Auslaenderin in Berlin: Saving-itis
Our correspondent explores why Germans won’t open their wallets in a two-part series.
One thing that invariably happens when you move abroad is that you take on some new habits, those of your adopted country. In my case, as an American in Germany, that has usually meant using one slice of bread for a sandwich, riding to work on a bicycle, reusing shopping bags and yes – saving money.
I confess: I have always been a profligate spender. I was – WAS − the quintessential American: living in debt, spending as if there were no tomorrow, no reckoning. We as a nation are always optimistic that somehow, it will all work out, the next paycheck will come, the books will someday get balanced. If not, well, it was fun while it lasted.
The time of reckoning has come – as we all witnessed. Wall Street collapsed; thousands of jobs were cut worldwide; and entire nations, Iceland, for example, whose government resigned over the crisis, are imploding. So I can say that I am now one of those ‘reformed’ Americans who in these troubled times has learned from the inveterately pessimistic Germans I live among that yes, the sky can fall.
That cynical outlook is the reason why − to the chagrin of many retailers − this is a famously thrifty nation with average household savings rates of around 10 percent in the past decade. Everyone who can save does, it seems. Discounters do better than any other retailers here: I have been repeatedly told that Germans can teach the bargain-loving, coupon-clipping Americans (whose rate of savings is less than half that of the Germans) a thing or two.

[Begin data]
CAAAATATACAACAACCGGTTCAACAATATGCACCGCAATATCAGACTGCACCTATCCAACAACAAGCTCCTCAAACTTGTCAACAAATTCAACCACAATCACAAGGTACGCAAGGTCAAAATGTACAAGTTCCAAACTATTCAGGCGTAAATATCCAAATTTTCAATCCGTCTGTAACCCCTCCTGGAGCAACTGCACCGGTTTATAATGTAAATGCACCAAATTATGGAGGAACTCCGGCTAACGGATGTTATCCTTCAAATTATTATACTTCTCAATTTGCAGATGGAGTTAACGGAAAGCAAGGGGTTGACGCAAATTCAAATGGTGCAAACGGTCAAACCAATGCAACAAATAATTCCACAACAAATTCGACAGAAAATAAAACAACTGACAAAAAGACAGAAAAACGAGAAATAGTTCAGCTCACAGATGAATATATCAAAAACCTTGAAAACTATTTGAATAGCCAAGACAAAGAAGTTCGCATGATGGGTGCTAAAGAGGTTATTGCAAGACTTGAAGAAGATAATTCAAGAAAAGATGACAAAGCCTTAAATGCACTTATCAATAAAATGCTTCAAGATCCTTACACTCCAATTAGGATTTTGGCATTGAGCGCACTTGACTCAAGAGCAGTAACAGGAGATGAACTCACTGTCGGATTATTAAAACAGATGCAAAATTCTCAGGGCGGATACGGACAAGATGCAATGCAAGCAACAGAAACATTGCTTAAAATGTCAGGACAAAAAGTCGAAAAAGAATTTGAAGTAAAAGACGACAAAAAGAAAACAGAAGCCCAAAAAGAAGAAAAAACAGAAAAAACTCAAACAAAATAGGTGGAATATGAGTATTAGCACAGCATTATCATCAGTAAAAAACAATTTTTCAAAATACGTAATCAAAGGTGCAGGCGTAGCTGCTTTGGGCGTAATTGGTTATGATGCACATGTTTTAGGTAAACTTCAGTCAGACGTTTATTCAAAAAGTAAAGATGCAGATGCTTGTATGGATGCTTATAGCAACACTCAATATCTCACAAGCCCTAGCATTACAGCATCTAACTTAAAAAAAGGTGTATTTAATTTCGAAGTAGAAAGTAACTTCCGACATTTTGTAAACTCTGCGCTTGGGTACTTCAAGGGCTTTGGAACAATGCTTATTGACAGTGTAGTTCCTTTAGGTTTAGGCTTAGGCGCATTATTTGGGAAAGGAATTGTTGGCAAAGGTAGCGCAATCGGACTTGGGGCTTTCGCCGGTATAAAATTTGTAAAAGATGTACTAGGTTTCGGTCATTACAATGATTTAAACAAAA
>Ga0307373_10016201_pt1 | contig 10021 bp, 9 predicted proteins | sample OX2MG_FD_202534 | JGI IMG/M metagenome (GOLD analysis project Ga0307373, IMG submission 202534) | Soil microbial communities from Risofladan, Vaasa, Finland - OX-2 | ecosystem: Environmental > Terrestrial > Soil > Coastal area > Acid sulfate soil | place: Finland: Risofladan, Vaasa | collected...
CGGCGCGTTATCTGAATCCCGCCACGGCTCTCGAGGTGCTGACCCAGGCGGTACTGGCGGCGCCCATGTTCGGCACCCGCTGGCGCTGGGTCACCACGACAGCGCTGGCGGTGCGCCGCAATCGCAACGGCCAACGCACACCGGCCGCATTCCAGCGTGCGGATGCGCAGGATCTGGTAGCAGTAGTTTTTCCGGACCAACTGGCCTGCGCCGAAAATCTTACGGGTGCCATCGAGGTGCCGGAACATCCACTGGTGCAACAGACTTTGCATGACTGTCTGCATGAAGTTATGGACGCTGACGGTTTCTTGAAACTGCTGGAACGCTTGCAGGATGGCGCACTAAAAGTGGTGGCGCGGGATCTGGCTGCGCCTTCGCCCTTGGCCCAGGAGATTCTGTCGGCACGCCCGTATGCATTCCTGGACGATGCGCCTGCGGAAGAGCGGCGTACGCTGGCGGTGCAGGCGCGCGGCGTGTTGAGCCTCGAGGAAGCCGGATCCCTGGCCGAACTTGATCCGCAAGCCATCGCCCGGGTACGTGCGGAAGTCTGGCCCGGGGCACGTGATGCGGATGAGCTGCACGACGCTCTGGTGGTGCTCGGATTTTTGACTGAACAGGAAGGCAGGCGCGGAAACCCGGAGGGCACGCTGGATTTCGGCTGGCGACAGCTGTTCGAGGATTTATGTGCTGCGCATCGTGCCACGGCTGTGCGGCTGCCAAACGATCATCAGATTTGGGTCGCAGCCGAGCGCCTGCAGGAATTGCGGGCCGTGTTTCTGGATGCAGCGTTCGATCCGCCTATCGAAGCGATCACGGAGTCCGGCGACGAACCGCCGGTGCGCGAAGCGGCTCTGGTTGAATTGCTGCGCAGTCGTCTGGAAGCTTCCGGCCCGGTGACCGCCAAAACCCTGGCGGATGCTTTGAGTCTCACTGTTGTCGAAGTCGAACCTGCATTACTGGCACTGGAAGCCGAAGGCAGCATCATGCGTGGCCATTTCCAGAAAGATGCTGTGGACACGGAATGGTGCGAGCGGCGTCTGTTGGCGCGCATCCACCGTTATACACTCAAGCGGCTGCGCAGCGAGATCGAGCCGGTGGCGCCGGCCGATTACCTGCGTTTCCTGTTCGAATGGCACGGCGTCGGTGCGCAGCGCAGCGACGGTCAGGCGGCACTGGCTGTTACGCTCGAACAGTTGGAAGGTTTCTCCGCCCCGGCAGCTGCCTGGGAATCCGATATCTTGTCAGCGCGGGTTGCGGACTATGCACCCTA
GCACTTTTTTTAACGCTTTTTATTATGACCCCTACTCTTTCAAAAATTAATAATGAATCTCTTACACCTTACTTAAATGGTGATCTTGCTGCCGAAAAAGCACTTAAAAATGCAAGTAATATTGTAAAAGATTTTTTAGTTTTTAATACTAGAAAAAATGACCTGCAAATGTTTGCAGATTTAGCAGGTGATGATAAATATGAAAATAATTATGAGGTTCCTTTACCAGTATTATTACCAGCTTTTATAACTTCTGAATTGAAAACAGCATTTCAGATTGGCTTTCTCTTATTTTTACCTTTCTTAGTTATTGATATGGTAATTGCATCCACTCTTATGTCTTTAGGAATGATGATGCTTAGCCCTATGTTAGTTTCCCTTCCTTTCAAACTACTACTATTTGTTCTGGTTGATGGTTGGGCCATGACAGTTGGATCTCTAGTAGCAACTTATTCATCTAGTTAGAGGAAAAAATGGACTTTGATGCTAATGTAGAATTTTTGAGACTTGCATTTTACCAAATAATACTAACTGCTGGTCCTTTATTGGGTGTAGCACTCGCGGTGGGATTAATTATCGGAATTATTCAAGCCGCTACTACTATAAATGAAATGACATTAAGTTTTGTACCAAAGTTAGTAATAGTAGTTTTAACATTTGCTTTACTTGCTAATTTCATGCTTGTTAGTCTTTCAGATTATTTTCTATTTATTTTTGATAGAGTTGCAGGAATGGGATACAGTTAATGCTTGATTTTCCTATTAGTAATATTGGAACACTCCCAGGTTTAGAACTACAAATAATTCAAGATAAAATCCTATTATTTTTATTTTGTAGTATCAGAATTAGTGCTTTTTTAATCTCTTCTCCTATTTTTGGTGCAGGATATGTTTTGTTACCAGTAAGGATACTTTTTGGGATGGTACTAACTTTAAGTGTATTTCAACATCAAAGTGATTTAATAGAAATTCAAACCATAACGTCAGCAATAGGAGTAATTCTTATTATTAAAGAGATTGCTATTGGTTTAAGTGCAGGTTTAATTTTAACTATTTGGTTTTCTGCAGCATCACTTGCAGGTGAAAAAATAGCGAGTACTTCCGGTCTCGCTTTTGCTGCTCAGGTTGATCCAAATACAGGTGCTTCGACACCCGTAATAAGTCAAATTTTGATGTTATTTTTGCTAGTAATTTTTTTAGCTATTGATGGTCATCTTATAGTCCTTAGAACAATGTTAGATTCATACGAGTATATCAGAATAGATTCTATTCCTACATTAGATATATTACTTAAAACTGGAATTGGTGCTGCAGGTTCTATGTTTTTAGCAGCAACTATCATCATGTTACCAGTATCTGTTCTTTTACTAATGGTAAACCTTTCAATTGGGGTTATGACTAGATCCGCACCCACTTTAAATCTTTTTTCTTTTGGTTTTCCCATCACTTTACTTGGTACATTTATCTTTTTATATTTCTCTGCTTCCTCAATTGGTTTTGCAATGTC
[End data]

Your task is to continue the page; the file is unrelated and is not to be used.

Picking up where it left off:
In my opinion, Germans are not the most pessimistic people on this continent (I lived in Poland once and became familiar with the dark Slavic soul) but one learns after living in Europe for a while that history, and a truly dark one at that, is very much a part of the present. In fact, there are constant reminders of the dire conditions after World War II, and the brutality and poverty under the Communist regimes of the former Soviet Bloc.
So it’s no wonder that people crave security in case those desolate times return. We Americans have been fairly lucky. The Great Depression is firmly history and wars rarely touch us so close to home. We have struggled through rather short recessions in the past few decades. But the financial crisis facing us, well, few average Americans really understand the enormity of it, despite being repeatedly told of the impending doom. We’ll get over it, that’s what always happens, Americans think, their optimism reasserting itself; things will be all right.
Maybe so. But living in Germany has definitely made me more skittish about the future. That is probably in part because of the high (double-digit) unemployment rate in the city I live in, Berlin, which feels unnatural to an American. Also, it is in the nature of the German labour market itself, rigid, sluggish and with a high proportion of freelancers – something very unfamiliar to anyone from the US.
It could be that I just became a bit infected with pessimism from living in Germany. Still, I am glad to say that this habit of ‘underspending’ has somewhat rubbed off on me. That quality might just save this country from the worst of the financial crisis that has hit other more frivolous spenders such as the US, Britain and Greece so hard. And regardless, even if everything turns out okay, as I believe it eventually will (I can’t help it), there is nothing wrong with having money in the bank.
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